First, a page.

The not-so-lovely plastic-sheltered strawberry farms of the Cameron Highlands.

The not-so-lovely, plastic-sheltered strawberry farms of the Cameron Highlands.

After starting the morning with some more descending, the climb between Raja and Brinchang came as a lung-burstingly steep intrusion (and made us very glad we hadn’t attempted it on tired legs the night before), but it was only a relatively small part of the 20km jaunt along to Tanah Rata so entirely do-able. With time on our side we broke the day up with a stop at an apiary where we chatted for some time with David, a construction law specialist from the UK, who was squeezing in a bit of sightseeing into his KL lecture tour. The apiary had lots of hives, a lot of honey and bee-themed merchandise, but sadly not much information on beekeeping.

Beehives and, errmm, a bee.

Beehives and, errmm, a bee.

Disappointment levels notched up further when we finally got to Tanah Rata and discovered that the Mossy Forest (which we were very keen to see) was not actually near Tanah Rata as our Malaysian tourism app had suggested, but was back up a turn-off near the bee farm and then a further 10km up a very steep, badly surfaced road. Disgruntled we settled for a quick tramp along one of the local trails, and discovered that away from the intensive agriculture the forest is as diverse and beautiful as we could have wished for. Perhaps the Highlands were not going to be a let-down after all.

Determined to see the Mossy Forest we booked on a tour the next morning, and it was the best thing we could have done. We started off at a butterfly farm (which also had various interesting beetles, some arachnids and scorpions, snakes, lizards, frogs and even a few small, cute and furries), and then proceeded by Land Rover up the aforementioned steep and badly surfaced track to Gunung Brinchang, which, at 2000m, affords panoramic views of the Highlands (which turned out to be far less littered with plastic tunnels than the view from the road had belied).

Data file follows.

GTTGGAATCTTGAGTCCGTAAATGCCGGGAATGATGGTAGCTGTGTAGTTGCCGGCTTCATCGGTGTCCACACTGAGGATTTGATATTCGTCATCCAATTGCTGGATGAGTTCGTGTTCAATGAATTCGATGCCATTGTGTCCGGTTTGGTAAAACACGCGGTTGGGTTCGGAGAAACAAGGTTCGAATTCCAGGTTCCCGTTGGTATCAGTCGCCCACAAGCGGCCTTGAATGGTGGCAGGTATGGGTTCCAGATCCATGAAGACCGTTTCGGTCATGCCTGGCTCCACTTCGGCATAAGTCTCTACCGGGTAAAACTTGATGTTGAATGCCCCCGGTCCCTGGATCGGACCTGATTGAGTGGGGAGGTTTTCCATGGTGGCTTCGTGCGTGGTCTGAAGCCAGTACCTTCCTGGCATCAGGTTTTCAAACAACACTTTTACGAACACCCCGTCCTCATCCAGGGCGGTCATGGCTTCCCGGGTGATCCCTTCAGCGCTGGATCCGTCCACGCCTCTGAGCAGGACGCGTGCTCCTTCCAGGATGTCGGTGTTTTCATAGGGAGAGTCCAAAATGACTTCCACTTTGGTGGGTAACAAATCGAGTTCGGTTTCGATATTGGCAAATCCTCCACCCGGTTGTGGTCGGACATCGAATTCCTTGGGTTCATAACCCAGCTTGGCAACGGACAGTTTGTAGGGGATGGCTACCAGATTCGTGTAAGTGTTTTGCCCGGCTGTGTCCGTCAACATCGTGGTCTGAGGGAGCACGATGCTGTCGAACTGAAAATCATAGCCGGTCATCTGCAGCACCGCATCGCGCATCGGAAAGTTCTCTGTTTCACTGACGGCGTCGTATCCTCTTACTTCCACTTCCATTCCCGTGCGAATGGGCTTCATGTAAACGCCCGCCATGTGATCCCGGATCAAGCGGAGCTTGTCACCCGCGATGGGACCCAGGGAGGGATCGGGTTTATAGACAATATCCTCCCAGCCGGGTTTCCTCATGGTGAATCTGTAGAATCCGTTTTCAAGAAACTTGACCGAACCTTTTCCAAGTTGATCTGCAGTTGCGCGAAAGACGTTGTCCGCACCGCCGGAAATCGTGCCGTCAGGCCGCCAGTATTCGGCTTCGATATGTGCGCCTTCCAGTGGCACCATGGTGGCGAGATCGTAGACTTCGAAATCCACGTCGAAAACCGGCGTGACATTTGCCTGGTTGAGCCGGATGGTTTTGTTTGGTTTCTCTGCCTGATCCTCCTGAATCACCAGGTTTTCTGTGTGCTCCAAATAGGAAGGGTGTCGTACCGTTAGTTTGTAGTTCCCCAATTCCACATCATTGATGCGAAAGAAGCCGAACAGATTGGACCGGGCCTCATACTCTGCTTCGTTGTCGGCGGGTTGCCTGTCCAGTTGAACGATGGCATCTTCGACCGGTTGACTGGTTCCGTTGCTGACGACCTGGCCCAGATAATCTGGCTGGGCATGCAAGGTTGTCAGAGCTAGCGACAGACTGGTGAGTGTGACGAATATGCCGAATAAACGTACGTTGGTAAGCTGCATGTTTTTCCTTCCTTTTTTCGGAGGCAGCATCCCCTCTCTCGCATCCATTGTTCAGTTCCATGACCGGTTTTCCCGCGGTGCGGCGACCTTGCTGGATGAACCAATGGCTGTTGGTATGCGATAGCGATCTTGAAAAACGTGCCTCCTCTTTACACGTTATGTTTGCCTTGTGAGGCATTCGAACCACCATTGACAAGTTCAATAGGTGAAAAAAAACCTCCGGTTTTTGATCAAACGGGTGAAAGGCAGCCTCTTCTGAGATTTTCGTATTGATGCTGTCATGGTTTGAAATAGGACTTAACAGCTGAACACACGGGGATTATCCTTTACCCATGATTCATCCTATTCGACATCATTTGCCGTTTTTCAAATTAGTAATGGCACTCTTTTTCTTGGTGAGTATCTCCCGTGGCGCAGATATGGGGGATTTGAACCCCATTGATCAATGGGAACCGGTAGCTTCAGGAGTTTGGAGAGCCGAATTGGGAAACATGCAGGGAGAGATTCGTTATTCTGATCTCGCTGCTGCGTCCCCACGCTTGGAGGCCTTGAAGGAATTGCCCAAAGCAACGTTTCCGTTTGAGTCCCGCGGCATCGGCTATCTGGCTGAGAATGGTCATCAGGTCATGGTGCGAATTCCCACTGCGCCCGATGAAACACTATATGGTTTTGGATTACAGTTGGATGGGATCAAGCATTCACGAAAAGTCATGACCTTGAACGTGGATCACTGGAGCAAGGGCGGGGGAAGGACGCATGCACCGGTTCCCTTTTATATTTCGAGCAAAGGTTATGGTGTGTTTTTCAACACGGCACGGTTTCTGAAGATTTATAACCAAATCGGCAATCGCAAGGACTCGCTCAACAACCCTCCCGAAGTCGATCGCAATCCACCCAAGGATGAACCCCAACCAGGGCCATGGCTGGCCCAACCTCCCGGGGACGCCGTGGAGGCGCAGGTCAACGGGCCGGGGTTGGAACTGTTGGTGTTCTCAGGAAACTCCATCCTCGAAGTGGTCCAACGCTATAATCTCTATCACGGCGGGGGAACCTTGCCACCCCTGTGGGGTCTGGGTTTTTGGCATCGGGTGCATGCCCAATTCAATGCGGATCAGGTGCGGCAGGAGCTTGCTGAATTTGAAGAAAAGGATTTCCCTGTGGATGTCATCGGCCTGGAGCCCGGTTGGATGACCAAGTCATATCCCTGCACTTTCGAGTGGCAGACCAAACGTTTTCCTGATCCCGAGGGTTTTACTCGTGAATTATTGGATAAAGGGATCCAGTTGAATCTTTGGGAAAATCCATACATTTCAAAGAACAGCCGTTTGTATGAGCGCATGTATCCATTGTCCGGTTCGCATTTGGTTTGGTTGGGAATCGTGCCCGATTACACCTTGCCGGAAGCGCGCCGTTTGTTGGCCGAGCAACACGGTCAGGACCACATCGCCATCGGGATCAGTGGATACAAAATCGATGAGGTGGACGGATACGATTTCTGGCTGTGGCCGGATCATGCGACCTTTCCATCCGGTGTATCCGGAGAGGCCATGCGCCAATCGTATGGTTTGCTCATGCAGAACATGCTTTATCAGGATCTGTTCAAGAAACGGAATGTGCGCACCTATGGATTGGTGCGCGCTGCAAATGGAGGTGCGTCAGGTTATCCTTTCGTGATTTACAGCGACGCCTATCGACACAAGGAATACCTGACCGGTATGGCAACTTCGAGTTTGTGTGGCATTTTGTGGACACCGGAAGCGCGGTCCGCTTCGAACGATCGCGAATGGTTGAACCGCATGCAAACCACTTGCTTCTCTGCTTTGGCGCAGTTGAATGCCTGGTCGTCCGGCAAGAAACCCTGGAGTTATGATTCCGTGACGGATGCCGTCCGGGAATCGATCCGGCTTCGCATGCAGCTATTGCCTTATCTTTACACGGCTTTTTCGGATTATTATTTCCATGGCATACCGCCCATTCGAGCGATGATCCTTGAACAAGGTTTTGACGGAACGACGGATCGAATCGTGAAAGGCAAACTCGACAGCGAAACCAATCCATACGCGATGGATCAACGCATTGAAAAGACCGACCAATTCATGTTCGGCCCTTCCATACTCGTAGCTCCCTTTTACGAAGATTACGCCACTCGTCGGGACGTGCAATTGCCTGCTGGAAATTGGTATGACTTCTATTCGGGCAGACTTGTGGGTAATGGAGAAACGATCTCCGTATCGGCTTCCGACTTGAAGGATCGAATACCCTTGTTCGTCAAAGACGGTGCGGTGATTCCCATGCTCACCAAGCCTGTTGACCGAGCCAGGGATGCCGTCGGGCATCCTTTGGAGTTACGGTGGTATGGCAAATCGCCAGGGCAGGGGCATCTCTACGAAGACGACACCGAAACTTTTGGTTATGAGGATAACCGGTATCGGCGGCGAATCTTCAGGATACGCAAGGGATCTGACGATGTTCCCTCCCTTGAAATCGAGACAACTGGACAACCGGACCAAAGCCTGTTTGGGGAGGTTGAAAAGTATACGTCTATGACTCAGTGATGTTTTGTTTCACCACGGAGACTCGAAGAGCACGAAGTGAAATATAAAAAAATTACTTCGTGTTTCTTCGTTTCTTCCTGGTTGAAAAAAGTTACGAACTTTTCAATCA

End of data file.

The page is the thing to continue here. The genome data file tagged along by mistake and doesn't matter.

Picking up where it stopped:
A butterfly (no prize but much gratitude will be sent your way if you can tell us which species).

A butterfly (no prize but much gratitude will be sent your way if you can tell us which species).

And another one.

And another one.

And one rather less fortunate one.

And one rather less fortunate one.

The view from Gunung Brinchang...not a plastic sheet in sight.

The view from Gunung Brinchang…not a plastic sheet in sight.

A foolhardy fly perched on the brink of oblivion.

A foolhardy fly perched on the brink of oblivion.

Our excellent guide then took us into the ancient Mossy Forest and pointed out which plants can be used as insect repellents and which make good muscle rubs, and then left us to wander at our leisure past the end of the boardwalk and onto a preternaturally gnarly forest trail. More than 700 species of plants grow in the Cameron Highlands. Thick moss drapes every bough; orchids and vines compete for space with lichens, bromeliads and prehistoric fern trees; it’s a botanist’s wet dream. We passed a handful of other tourists on the boardwalk, but had the nature trail to ourselves and felt suitably adventurous scrambling around contorted roots and twisted branches in search of elusive pitcher plants.

Weird and wonderful shapes in the Mossy Forest.

Weird and wonderful shapes in the Mossy Forest (the trees not me!).

An orchid?

An orchid?

Action Man